If you have atrial fibrillation, a common heart rhythm disorder (arrhythmia), you might need to change how you manage the condition during your pregnancy. For instance, you might need to avoid certain medications while you are pregnant.

Atrial fibrillation increases your risk of developing blood clots in your heart. Pregnancy increases your risk of developing blood clots in your legs. Taking blood-thinning medications can help reduce your risk of blood clots, but certain blood thinners may not be safe to take during pregnancy.

If possible, discuss your condition and medications with your doctor before you become pregnant. Pregnancy can make atrial fibrillation worse. It's also possible to develop atrial fibrillation while you're pregnant. Talking openly with your doctor allows him or her to develop the safest treatment plan for you and your developing baby.

If you take the blood-thinner medication warfarin (Coumadin, Jantoven) to reduce the risk of blood clot formation in atrial fibrillation, your doctor might recommend switching to a different blood thinner during all or part of your pregnancy. Warfarin may be associated with pregnancy risks.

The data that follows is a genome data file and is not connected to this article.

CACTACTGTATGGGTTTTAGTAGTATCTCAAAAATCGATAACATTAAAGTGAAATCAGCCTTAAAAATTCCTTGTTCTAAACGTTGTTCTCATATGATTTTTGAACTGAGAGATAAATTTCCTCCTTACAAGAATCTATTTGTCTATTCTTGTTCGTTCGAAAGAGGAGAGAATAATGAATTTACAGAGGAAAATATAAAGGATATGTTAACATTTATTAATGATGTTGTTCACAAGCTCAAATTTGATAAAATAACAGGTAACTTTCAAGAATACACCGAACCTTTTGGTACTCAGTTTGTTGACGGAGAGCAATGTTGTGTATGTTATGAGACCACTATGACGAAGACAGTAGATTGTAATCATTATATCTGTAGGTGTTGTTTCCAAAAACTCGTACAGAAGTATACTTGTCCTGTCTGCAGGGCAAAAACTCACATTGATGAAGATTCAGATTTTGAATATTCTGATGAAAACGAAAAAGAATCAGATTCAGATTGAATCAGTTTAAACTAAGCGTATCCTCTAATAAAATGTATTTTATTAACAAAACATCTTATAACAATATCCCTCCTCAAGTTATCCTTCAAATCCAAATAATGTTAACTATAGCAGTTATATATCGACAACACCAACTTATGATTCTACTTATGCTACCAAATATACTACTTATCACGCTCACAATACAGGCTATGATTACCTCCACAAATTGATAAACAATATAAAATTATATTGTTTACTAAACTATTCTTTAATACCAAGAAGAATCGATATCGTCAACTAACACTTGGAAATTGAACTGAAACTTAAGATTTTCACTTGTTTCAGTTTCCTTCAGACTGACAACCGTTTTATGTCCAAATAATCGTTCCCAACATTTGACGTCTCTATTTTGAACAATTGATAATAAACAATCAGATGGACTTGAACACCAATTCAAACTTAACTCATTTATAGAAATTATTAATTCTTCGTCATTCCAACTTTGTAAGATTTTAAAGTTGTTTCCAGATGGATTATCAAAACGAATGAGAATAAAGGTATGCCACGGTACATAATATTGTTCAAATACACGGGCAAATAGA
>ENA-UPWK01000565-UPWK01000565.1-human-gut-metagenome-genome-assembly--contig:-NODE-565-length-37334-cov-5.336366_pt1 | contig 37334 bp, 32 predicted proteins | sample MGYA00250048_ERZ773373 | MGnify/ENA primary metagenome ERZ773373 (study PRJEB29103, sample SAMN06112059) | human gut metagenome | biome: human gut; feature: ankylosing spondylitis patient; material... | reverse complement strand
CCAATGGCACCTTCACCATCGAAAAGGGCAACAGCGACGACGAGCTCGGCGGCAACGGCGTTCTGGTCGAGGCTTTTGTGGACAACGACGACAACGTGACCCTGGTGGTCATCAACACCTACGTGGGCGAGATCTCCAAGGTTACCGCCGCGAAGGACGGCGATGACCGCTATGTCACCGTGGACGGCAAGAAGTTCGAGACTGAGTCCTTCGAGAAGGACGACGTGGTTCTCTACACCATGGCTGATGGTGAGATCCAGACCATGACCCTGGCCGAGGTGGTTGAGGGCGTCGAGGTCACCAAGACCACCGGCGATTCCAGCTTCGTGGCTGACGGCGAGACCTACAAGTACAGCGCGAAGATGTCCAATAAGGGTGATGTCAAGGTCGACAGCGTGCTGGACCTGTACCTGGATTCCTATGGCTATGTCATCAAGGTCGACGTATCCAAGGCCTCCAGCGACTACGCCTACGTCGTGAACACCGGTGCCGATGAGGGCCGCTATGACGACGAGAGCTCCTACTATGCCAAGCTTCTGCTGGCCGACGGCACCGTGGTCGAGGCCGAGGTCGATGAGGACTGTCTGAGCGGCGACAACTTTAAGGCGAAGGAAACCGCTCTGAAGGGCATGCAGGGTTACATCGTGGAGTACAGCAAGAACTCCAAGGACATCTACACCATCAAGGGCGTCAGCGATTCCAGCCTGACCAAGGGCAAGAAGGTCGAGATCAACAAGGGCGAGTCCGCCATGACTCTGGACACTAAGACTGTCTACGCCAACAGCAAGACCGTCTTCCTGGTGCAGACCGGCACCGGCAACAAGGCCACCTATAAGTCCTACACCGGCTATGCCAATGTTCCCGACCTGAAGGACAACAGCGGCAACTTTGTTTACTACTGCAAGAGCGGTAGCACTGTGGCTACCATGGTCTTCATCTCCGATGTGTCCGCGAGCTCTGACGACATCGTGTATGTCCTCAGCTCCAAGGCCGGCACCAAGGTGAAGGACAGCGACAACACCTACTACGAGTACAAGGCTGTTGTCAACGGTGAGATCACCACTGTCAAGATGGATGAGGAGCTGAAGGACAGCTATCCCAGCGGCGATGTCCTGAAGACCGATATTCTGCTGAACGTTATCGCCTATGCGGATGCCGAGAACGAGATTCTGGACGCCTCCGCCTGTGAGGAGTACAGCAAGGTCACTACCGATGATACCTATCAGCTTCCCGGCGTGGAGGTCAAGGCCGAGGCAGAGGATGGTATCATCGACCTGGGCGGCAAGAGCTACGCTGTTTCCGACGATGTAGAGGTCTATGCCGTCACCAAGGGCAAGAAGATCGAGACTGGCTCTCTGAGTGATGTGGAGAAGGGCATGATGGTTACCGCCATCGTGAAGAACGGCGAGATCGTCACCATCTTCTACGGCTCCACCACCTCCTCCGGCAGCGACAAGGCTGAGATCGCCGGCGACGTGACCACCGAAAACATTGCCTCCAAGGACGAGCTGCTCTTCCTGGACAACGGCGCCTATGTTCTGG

Other blood thinners taken by mouth to prevent blood clots in atrial fibrillation, including dabigatran (Pradaxa), rivaroxaban (Xarelto) and apixaban (Eliquis), are not recommended during your pregnancy. There aren't enough studies to determine their effects and safety during pregnancy.

Studies show that heparin, another blood-thinning medication, is safe to take while you're pregnant. Some pregnant women with atrial fibrillation are prescribed injections of heparin to prevent blood clots.

Even when taking blood-thinning medications, you're still at risk of developing blood clots during pregnancy. Watch for signs or symptoms of blood clots, such as chest pain, shortness of breath, leg swelling or warnings of stroke, including changes in vision, trouble speaking and numbness in the face, arms or legs. Contact your doctor immediately if you notice unusual signs or symptoms.

Heparin and other blood-thinning medications do increase your risk of major bleeding. If you notice any bleeding, contact your doctor. Blood-thinning medications are usually stopped during labor and delivery, unless you're at very high risk of blood clots.

You can usually start taking your blood-thinning medication again after your child is born. Your doctor will give you specific instructions. Some blood thinners might not be recommended if you're breast-feeding. Together, you and your doctor can determine which blood-thinning medication is safe for you and your baby.

Last Updated: 09-19-2019
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